September 19, 2006

Bleeker & Minetta

Three years and eleven minutes ago, it was raining and you were kissing me. It was one of those heavy spring rains, the ones that come just a few days before summer finally squeezes through the cold fronts that had seemed interminable. The drops were large and cold, chilling my legs. I’d worn my shortest skirt that day although I’d known it would rain. I’d worn it in anticipation of this kiss, in anticipation of your fingers grazing my hemline, brushing against my thighs. I’d worn it because it would have been your last day in New York, but I hadn’t known it would be our last kiss.

During the moment after our lips unclung, and just before our bodies did, you said something. What was it? It mustn’t have been anything worth remembering at the time. Your tongue slid from my mouth, your hands left my waist, and I became conscious of the cold for the first time since we stepped out of the coffee shop and into the rain. I realized that you were leaning against a padlocked steel back entrance door, that I was leaning against you, and that my yellow-flowered umbrella had tilted in my hand until its pathetic angle rendered it useless. We were soaked, but I laughed, and the raindrops glittered on your eyelashes.

You had to catch your train back home, across a couple state lines. I had to catch mine – across the Brooklyn Bridge. We unclasped our hands on the corner of Minetta and Bleeker, half a block from the steel doorway that was probably still warm from the heat of your body. Three years and four minutes ago, you said you loved me. We kissed again. I tasted your whisky sour until Avenue U. That was all.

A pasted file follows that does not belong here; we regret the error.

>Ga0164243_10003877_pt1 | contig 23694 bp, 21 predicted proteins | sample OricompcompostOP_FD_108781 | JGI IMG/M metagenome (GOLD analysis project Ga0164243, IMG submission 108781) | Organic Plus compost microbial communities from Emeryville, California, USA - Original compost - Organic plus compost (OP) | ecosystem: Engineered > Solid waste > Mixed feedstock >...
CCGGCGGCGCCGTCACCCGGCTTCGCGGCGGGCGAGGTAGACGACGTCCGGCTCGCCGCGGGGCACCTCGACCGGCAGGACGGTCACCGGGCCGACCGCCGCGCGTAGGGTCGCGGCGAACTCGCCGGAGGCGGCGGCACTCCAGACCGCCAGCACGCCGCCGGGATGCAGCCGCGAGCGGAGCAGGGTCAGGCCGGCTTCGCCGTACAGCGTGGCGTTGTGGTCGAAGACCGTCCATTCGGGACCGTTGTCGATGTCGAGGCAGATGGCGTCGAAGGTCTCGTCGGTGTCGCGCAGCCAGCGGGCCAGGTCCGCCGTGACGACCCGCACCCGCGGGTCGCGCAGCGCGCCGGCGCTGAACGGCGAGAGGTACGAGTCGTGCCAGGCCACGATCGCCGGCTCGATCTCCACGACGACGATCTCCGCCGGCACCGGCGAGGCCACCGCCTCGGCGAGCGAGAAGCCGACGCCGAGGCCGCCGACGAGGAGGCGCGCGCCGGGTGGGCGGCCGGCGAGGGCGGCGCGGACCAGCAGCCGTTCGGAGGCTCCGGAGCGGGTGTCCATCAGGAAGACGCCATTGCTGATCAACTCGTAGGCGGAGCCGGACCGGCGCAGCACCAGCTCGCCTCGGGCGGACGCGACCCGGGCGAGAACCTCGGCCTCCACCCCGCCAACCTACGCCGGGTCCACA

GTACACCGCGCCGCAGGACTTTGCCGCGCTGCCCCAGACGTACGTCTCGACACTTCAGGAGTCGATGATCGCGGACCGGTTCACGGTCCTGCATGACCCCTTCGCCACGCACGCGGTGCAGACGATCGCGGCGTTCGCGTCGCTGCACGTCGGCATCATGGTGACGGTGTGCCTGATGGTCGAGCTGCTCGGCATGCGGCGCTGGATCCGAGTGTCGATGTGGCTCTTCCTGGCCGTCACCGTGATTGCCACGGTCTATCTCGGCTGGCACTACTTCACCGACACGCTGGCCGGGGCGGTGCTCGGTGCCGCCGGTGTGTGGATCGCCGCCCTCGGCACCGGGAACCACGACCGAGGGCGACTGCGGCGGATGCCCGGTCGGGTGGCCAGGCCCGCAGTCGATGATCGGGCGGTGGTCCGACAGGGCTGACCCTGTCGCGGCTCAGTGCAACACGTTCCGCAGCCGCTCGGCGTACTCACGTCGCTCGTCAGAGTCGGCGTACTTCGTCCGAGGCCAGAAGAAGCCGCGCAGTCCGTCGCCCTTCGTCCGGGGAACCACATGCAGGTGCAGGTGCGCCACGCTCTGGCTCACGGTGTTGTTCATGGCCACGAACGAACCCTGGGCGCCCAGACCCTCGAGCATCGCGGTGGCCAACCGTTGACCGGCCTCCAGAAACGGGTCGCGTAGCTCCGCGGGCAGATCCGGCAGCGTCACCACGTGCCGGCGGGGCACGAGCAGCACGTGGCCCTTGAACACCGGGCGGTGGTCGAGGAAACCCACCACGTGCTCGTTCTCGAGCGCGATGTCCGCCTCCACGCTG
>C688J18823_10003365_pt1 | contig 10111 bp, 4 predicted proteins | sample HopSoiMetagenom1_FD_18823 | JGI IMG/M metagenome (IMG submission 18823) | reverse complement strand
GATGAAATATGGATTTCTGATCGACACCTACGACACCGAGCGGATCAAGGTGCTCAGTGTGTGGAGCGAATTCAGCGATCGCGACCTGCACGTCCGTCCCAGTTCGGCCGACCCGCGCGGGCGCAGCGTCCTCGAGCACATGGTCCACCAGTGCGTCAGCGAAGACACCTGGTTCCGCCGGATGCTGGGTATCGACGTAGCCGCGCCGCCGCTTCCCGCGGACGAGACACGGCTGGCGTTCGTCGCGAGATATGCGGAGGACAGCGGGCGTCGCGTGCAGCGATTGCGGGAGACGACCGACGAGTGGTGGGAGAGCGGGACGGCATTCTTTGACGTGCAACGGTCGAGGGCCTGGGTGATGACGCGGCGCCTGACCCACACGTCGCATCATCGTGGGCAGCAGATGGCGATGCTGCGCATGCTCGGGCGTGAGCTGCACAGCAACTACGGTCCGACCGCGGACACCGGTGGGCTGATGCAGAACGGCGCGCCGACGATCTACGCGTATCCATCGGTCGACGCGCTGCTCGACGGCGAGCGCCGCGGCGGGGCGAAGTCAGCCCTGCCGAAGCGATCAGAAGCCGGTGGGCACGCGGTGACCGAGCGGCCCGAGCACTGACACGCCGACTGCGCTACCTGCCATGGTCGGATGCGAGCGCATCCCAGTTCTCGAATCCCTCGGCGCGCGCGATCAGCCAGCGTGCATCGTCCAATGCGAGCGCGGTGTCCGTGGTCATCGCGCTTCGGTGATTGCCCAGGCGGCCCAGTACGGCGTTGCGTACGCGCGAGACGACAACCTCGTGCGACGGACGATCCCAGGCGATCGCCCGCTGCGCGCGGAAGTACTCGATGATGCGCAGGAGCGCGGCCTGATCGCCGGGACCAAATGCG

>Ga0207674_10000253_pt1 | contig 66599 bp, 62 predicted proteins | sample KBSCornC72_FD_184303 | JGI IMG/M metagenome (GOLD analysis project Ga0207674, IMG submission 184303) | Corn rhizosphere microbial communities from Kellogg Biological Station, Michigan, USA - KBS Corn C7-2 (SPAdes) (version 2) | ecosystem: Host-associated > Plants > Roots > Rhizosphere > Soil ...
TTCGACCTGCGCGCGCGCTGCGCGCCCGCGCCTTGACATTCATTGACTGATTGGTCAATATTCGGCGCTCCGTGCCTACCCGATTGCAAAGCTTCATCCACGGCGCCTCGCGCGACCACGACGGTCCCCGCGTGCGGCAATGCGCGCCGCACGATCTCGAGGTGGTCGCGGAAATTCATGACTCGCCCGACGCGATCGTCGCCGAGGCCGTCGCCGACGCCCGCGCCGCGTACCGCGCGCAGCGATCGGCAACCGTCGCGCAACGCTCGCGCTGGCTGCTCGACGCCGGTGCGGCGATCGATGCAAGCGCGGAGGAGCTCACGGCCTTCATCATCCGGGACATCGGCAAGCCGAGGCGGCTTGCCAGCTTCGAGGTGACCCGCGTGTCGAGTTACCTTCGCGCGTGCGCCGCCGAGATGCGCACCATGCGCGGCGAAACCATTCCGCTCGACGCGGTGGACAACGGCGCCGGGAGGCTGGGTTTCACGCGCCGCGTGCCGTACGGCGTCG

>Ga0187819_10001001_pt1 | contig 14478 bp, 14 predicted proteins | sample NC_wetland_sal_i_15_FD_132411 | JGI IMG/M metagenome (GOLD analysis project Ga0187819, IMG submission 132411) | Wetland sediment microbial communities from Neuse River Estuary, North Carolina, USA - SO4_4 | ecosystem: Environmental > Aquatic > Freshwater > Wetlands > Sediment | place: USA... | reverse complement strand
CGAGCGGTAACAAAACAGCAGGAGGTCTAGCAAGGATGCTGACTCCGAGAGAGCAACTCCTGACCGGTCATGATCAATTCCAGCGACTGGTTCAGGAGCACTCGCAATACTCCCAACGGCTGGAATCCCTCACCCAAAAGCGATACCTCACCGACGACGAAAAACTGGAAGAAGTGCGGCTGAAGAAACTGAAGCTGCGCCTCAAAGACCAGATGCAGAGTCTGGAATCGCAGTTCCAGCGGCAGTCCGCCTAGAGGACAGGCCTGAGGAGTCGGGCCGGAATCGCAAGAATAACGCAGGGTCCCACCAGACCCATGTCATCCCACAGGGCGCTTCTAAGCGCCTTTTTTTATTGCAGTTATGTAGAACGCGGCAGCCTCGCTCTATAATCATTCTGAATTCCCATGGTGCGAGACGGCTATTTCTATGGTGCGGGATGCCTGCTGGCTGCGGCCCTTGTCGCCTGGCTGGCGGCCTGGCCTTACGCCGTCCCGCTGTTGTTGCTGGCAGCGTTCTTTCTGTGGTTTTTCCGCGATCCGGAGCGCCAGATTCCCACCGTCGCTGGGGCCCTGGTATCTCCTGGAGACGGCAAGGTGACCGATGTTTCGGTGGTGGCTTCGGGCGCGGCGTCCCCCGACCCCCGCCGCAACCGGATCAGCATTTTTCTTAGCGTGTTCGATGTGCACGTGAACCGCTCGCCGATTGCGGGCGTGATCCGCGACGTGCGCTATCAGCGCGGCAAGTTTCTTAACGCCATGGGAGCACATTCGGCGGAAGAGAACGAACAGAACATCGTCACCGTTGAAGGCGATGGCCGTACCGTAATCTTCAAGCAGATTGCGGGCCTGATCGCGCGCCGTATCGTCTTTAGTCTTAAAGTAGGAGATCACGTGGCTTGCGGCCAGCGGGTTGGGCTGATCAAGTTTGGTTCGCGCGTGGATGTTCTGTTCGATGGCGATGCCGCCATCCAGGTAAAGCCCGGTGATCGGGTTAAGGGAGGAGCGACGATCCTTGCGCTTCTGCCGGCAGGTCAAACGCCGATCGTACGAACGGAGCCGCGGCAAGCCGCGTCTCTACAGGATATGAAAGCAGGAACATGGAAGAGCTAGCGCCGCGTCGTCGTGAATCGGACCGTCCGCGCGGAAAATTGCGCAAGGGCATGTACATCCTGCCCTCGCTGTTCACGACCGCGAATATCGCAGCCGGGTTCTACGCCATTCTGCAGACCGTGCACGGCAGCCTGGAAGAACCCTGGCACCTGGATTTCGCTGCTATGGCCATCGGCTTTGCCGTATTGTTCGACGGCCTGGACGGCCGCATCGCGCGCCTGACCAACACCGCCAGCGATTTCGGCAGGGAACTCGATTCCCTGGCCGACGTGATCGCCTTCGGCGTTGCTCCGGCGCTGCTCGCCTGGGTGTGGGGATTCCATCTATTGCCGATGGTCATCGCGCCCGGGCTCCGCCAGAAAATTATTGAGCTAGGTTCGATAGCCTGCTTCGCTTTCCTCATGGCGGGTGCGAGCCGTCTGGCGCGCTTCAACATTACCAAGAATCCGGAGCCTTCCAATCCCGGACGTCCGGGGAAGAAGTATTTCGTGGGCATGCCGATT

It’s raining again today. It’s one of those slow, drizzling rains that never seem to stop, that mean summer is still a few weeks in coming. I wore jeans and a leather jacket today because I knew it would rain. I brought a sturdy black umbrella, and have kept it steadfastly over my head. The rain does not touch me today.

Today, I stopped for a coffee in a small, nondescript café. Walking in, I saw that the next door over was padlocked black steel. I changed my order to a whisky sour.

I do not linger – I drink, I pay and I leave. I snap my umbrella open and join the legion of the faceless black shield-bearers in the street. The sky weeps so casually that no one seems to notice. People smoke under their umbrellas, or speak on their cellular phones. But no one is smiling today, and even the dogs on leashes, droplets tinselling their fur, look unhappy.

I do not bother to look at them all today. I zip my jacket and I head for the train home, across the Brooklyn Bridge. On the way, I will buy a bottle of water from a surly street vendor to wash away the taste of my drink.

Midway to the train station, I hear the high-pitched clatter of high heels, unexpected on this rainy day, sounding in counterpoint to the deeper beat of my own boots on the wet pavement. I walk faster; the high heels do not change their pace, but seem to have no trouble keeping up with me. The sound follows me to the train station and all the way to Avenue U.




Summer 2006.

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